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    AND PRISON-CONFERENCES, 1555. [The ‘Examinations’ of Bradford were forwarded in MS. by Archbishop Grindal from Strasburgh, November 28, 1557, to Foxe the martyrologist. The archbishop wrote: ‘I now send to you the examinations of Bradford, and some of his other writings, that you may employ yourself as you please in translating them.’ To this Foxe replied: ‘I have received the narrative of Bradford, with various letters of his, which had been sent to different persons. I perceive in this matter, my Edmond, how faithful you are to your promise, and without fault, as they say. Would that we had all other remains of the martyrs brought together with equal care!’ The ‘examinations’ and a large portion of the ‘conferences’ appeared in Latin, in the edition of the ‘Acts and monuments’ of Foxe printed in that language, the Rerum in ecclesia gestarum commentarii, Basil. 1559; and nearly the whole is given in the first English impression, 1563, of the ‘Acts’ of Foxe, and in all subsequent editions.

    The ‘Examinations and conferences,’ printed separately by Griffith 1561, alone supply the ‘conferences,’ p. 493 ¾ 552, in the form in which they were penned, at least for the most part, by Bradford himself; for that impression supplies words and phrases throughout, sentences occasionally, and in one place (515 — 8) three pages not given in any edition of Foxe. The ‘Prison-conferences’ are also written throughout in the edition of 1561 in the first person; and sometimes convey the feelings of Bradford in that edition in brief colloquialisms, which could scarcely have been employed by anyone else. The present follows the text (unless where otherwise noted) of a copy of the exceedingly scarce edition of Griffith, 1561, in the possession of the editor. The ‘Reasons against transubstantiation,’ p. 544 — 6, are printed from the ‘Acts,’ etc. of Foxe, 1563; see p. 544, note 3: and the ‘Colloquy between Bradford and a gentlewoman’s servant,’ p. — 6, is taken from the ‘Acts,’ etc. of Foxe, 1570, where it was first published.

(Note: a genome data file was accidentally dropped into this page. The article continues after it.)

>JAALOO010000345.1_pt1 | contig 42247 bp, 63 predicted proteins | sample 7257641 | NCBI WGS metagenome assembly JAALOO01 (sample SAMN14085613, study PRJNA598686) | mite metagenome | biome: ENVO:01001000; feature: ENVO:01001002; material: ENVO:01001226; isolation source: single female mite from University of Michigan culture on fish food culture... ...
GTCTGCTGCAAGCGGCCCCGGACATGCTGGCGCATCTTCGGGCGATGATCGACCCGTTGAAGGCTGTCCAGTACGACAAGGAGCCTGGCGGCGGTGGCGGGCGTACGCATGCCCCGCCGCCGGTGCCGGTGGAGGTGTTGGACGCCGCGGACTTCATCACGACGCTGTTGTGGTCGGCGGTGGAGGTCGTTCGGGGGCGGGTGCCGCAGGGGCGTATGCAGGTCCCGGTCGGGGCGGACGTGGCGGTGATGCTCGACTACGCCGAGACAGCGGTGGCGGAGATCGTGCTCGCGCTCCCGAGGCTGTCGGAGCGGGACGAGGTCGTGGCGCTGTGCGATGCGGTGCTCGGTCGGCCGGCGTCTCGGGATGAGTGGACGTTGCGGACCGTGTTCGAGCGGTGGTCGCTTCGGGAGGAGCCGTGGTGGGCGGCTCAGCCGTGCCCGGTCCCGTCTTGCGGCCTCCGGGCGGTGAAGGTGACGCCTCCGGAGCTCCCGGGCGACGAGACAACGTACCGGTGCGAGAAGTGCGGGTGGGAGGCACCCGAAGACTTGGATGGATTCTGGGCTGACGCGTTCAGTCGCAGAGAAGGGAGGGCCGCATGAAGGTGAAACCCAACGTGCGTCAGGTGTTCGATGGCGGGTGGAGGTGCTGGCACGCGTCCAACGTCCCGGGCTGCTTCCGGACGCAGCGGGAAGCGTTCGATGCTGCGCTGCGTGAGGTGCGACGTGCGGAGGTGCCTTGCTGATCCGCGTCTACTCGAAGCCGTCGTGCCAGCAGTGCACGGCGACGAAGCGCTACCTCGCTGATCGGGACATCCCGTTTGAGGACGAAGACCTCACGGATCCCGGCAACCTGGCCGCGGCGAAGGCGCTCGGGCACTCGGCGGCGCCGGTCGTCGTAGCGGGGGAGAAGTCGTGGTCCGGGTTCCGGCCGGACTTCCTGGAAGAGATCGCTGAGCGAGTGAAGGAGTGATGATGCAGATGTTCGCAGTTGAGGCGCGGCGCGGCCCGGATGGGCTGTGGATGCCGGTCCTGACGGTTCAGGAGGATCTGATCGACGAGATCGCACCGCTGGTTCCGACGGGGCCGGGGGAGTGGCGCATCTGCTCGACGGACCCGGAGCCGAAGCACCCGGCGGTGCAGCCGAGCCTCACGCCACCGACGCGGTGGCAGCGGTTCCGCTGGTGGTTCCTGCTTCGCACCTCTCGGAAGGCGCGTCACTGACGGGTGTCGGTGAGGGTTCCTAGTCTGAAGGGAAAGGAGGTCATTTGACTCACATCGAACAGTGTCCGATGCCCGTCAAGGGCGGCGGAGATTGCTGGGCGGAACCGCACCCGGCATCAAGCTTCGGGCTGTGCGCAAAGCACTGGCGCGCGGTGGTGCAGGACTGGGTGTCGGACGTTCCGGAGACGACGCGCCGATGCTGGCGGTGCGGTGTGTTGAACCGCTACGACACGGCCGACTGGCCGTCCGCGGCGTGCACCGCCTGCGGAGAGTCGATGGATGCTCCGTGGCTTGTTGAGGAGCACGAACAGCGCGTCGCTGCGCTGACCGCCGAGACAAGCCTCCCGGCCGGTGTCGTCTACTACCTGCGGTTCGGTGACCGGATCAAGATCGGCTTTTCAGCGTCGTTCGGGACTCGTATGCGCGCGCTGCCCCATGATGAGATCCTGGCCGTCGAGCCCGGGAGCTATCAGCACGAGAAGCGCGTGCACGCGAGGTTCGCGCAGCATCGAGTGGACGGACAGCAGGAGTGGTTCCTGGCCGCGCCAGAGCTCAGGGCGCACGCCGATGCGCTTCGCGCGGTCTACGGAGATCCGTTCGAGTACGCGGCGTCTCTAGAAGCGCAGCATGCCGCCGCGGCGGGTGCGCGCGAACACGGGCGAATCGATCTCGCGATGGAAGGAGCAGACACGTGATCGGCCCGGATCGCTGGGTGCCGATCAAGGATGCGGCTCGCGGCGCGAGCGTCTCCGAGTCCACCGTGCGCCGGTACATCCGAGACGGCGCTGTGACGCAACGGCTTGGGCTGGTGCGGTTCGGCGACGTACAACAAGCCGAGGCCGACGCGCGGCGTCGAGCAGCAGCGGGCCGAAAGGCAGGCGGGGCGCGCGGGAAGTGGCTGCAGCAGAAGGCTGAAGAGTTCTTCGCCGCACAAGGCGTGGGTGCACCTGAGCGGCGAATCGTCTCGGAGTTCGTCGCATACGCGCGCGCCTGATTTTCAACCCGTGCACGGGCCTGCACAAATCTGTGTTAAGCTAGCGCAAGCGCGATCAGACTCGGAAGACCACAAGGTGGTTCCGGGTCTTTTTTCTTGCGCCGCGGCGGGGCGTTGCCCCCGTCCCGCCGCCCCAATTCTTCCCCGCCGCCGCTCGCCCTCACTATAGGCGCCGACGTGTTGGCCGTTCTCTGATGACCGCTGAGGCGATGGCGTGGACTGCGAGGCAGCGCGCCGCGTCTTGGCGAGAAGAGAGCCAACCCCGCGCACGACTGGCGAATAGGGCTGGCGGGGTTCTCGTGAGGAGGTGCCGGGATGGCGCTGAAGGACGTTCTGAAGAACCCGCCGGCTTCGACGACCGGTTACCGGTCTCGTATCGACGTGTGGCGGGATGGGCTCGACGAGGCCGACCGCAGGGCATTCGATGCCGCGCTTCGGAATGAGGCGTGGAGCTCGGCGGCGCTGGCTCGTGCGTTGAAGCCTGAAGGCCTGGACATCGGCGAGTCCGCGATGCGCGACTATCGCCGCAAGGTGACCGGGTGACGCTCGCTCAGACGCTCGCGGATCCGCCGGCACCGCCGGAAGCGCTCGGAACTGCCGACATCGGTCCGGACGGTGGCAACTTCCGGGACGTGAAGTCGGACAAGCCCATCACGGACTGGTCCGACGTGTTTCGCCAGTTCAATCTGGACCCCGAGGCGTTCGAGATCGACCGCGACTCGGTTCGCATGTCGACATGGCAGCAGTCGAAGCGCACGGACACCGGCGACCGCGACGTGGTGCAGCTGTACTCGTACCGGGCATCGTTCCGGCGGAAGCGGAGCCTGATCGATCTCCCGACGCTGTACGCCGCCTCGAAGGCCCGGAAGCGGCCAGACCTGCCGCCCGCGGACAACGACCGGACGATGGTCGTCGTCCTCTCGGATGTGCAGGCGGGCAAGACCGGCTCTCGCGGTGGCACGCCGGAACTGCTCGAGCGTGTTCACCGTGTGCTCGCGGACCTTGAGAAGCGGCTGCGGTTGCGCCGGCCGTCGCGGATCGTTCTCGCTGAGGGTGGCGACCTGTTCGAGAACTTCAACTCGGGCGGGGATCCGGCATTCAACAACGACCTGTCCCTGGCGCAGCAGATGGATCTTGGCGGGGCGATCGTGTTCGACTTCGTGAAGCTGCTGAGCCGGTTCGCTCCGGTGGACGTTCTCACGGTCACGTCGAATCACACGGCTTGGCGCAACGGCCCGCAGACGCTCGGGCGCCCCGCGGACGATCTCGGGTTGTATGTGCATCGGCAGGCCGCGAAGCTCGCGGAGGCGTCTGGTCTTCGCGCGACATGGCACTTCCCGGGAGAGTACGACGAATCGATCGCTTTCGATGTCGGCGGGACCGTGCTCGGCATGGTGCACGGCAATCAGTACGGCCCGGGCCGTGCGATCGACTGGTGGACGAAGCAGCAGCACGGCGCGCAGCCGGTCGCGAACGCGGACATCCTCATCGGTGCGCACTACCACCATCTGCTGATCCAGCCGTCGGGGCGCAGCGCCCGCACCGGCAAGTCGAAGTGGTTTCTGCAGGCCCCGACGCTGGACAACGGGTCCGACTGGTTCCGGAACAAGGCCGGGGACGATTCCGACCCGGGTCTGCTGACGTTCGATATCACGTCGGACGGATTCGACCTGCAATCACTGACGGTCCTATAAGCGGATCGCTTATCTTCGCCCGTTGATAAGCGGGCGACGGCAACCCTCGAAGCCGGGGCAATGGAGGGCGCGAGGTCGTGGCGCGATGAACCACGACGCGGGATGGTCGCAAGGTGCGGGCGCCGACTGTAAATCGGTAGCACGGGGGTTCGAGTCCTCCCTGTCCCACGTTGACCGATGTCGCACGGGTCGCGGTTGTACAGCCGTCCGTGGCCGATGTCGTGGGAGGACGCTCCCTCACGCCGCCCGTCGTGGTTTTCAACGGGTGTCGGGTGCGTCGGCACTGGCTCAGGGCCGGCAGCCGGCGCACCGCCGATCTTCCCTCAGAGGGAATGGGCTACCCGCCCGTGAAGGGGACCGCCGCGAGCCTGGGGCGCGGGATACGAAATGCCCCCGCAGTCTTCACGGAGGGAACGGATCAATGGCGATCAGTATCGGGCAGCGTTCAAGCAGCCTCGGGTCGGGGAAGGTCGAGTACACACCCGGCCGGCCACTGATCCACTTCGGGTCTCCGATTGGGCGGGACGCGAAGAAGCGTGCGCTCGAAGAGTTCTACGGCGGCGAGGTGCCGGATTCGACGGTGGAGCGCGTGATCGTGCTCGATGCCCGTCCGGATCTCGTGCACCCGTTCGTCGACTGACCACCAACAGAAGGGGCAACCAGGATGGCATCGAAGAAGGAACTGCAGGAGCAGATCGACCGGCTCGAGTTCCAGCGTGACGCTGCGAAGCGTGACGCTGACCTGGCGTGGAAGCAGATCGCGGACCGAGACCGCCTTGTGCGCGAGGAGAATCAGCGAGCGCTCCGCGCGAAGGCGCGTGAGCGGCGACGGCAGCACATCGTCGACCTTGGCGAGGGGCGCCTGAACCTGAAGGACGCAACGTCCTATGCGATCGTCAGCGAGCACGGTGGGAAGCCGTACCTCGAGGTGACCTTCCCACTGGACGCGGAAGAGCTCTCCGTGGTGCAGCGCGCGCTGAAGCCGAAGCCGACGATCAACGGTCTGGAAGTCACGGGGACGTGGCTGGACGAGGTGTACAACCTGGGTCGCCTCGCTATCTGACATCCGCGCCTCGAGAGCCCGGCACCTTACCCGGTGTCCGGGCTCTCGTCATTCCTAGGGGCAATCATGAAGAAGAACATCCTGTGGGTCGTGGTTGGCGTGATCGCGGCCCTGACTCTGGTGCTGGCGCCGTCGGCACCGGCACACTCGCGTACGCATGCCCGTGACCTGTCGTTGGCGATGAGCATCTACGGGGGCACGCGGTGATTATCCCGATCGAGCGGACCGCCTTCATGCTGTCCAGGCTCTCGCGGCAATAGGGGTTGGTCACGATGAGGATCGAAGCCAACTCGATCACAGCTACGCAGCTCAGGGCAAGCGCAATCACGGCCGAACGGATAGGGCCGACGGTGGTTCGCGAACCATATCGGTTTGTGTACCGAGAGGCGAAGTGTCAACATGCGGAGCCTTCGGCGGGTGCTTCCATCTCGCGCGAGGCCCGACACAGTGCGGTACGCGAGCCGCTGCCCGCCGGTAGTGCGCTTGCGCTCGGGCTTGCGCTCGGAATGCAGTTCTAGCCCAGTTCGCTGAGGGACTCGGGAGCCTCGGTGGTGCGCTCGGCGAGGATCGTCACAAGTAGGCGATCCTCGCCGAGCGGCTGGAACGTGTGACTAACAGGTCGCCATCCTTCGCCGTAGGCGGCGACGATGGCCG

The text of the ‘Examinations and conferences,’ Griffith 1561, has been compared throughout with the Latin edition of Foxe, 1559, and with the English editions of 1563 and 1583. The ‘first examination,’ the conferences with Harpsfield, and part of that with Archbishop Heath and Bishop Day, have also been compared with early transcripts in the British Museum and Emmanuel College, Cambridge: and nine lines are now first printed at p. 472. A few of the most important differences are mentioned in the notes; and the minutest variations are specified whenever the text of 1561 is not followed.

    It deserves to be recorded, that the line which Bradford pursued in his three Examinations obtained the most cordial approbation from his illustrious friend and patron, Bishop Ridley. That prelate, on receiving the documents, while in prison at Oxford, wrote to Bradford as follows: “Blessed be the Holy Trinity, the Father, the Son, and the Holy Ghost, for your threefold confession. I have read all three with great comfort and joy, and thanksgiving unto God for his manifold gifts of grace, wherewith it is manifest to the godly reader that God did assist you mightily. And blessed be God again and again, which gave you so good a mind and remembrance of your oath, once made against the bishop of Rome; (lest you should be partaker of the common perjury, which all men almost are now fallen into, in bringing in again that wicked usurped power of his:) which oath was made according to the prophet in judgment, in righteousness, and in truth; and therefore cannot without perjury be revoked, let Satan roar and rage, and practice all the cruelty he can. “O good Lord, that they are so busy with you about the church! It is no new thing, brother, that is happened unto you; for that was always the clamor of the wicked bishops and priests against God’s true prophets, ‘The temple of the Lord,’ ‘the temple of the Lord,’ ‘the temple of the Lord:’ and they said, ‘The law shall not depart from the priest, nor wisdom from the elder;’ and yet in them whom they only esteemed for their priests and sages, there was neither God’s law, nor godly wisdom.” ] THE EFFECT OF


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